Maya Z. Massachusetts

Religious Descrimination

How religious discrimination is on the rise in America

Dear Future President,

My name is Maya. I am an eighth grader at Meridian Academy and one of the 6 million Jews living in America. I live in a town with a large Jewish population in greater Boston. However, a couple months ago, when going on a walk through a park, I noticed swastikas and phrases like "Hitler Was Right" spray-painted on benches and trees. The next week, I learned that the public high school in my town was forced to repaint certain parts of the buildings due to the amount of anti-Semitic and Islamophobic propaganda covering the walls. Just last week, my mom showed me a New York Times Article stating how antisemitism and Islamophobia was on the rise in New England. As I've come to notice the growing amount of religious discrimination in my town, I have began to see it as a problem we must all discuss.

In this country, we talk about religious discrimination being a relic of the past, gone after Hitler was defeated. In fact, a couple days ago, a classmate of mine asked if religious discrimination was even a problem in America. To most, it appears that there isn't. If you walk down a street in Boston, it's likely that at least one person you see is Jewish or Muslim. However, due to multiple terrorist events, there has been a sudden growth of religious discrimination in America.

Today, Muslims are often viewed as money-stealing terrorists who have a bomb in their pockets and their hands in the federal taxes. I myself have often been told this myth. That isn't to say that the people that believe this are racist, sexist whites living in the South. Instead, they are usually scared people, trying to find someone to blame for terrorism. However, blaming 1.7 billion people for actions done by a couple individuals is very wrong. Having not studied the writings of the Prophet Muhammad, I can't preach about the Islamic Religion. However, I can confidently say that by what I have read and researched, nowhere in the Qur'an does it condone killing or any type of terrorist action. The Qur'an actually says the opposite. Most of its teachings are positive messages and advice to help people navigate through life in a modest and rightful way.

There also is a common misunderstanding of Judaism. After Christianity became a widespread religion, its ties to Judaism were quickly revoked. Jews were quickly banned from society, killed, or forced to convert. The government of many countries described Jews as greedy, selfish, thieves that should be excluded from society. Although this happened many years ago and countless strides have been taken to eliminate antisemitism from society, from what I have experienced, there is a long way to go.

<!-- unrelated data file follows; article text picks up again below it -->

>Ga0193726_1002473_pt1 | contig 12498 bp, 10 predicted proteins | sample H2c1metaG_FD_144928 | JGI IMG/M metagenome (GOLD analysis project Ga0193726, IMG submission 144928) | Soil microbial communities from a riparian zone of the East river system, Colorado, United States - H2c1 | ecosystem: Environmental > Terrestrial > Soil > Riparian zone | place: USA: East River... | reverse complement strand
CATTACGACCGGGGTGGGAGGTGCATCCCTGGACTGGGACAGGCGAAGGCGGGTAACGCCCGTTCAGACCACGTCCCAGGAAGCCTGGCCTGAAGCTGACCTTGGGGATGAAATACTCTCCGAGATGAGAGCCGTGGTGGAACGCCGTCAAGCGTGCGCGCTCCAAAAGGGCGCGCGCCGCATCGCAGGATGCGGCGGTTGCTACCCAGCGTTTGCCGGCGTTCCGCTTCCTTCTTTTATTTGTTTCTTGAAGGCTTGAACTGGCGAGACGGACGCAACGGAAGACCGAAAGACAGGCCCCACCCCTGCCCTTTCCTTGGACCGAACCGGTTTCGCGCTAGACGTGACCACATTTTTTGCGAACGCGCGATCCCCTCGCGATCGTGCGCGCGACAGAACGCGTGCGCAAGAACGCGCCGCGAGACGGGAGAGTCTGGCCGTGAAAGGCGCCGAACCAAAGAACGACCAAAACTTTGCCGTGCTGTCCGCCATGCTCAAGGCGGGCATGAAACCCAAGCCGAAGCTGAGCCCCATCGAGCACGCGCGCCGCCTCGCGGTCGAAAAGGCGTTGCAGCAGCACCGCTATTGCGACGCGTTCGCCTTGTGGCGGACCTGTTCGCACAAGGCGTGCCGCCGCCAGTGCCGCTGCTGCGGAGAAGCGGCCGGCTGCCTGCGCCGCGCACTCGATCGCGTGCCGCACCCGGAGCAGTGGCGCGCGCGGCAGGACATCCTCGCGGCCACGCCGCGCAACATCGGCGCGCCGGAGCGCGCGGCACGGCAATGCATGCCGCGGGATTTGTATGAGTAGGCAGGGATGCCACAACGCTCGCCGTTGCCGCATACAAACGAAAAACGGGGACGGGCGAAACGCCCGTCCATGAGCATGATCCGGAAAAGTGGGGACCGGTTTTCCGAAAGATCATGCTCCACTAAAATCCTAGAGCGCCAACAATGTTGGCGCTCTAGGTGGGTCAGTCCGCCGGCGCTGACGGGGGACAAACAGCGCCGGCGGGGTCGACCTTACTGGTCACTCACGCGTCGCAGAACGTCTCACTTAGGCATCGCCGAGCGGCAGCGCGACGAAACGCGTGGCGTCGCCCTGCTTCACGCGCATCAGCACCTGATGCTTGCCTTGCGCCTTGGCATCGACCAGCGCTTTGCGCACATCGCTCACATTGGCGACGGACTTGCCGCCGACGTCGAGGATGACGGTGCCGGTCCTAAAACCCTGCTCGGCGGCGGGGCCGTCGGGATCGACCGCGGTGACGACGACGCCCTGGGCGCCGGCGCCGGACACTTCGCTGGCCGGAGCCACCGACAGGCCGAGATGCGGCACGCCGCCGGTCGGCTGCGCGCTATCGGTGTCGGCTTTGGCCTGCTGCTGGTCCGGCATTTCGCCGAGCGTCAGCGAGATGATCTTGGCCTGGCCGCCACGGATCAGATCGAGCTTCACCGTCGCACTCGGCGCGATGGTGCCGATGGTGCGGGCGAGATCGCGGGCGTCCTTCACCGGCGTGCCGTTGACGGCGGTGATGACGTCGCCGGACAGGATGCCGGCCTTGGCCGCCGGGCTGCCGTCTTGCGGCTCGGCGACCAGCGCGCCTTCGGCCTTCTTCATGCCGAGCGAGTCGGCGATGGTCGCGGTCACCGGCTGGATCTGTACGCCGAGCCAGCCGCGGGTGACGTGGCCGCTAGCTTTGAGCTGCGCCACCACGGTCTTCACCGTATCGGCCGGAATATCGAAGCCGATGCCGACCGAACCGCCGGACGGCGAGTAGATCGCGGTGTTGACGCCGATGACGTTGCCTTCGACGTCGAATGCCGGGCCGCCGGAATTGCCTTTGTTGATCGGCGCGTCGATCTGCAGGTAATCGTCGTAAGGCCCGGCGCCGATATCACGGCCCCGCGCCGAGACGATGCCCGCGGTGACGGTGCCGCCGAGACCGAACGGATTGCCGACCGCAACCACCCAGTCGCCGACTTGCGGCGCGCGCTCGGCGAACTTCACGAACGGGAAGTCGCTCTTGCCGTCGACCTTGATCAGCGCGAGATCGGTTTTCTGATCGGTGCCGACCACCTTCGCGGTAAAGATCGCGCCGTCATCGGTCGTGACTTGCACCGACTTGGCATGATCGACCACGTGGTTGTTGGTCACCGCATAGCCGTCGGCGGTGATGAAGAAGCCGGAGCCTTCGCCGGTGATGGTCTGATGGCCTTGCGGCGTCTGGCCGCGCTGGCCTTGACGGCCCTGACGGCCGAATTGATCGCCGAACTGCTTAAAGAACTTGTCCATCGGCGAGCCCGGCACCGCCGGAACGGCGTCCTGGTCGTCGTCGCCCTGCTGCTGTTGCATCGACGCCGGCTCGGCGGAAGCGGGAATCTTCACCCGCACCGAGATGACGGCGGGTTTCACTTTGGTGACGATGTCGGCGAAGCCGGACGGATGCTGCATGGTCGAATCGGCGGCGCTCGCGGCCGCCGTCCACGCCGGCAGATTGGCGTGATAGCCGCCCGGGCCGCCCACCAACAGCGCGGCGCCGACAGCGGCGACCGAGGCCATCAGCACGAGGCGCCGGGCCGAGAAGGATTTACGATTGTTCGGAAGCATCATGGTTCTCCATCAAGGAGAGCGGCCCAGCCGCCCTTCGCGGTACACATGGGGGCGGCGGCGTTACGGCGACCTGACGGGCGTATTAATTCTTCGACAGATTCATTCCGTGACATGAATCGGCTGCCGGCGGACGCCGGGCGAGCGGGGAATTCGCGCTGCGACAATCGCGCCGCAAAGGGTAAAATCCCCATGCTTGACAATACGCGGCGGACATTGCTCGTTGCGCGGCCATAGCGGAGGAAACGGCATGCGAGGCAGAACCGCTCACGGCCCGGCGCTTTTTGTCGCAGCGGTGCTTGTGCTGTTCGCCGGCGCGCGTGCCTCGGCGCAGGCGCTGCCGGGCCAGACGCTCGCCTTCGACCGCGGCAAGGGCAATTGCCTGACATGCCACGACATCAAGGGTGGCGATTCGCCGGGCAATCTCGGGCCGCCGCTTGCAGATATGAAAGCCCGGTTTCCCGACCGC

Firstly, it would be helpful if social media platforms would eliminate any users who post anti-Semitic or Islamophobic content onto the internet. A New York Times article published a story in which they interviewed countless Jewish journalists who had been criticized about their religion for hours on many social media platforms. The Republican nominee once posted on Twitter, a picture that compared his opponent to a "Jew". He was blatantly comparing Jews to thieves and crooks, a popular misconception. However, a number of his supporters afterwards responded with anti-Semitic and Islamophobic slurs and encouraged him to put out more of this content. Twitter took charge and forced the post to be deleted. Many people were outraged. How could a country be free if they don't let their people have the freedom of speech? However, what they don't understand is that although there is freedom of speech, there are certain things that should never be said.

As the next President of the United States, I advise you to consider choosing a Supreme Court Justice that will not suppress their thinking in an anti-Semitic or Islamophobic way. I also believe that children should be taught the main teachings of different types of religions. When going to public schools, I was often taught the principles of Christianity while the rest of my class didn't even know what Judaism signified. This caused many of them to be inconsiderate when talking about different religions. If they had been educated on this topic, they would realize how the things they said could hurt someone’s feelings and could make them feel discriminated against.

I hope while you are in office, you will shed some light on this usually unspoken problem. Religion over the years has become a confusing mess, and as we continue to grow as a society, we must consider what part religion will play. Will it separate us, or will it unite us? Will it make us stronger or will it destroy us all?


Maya Z.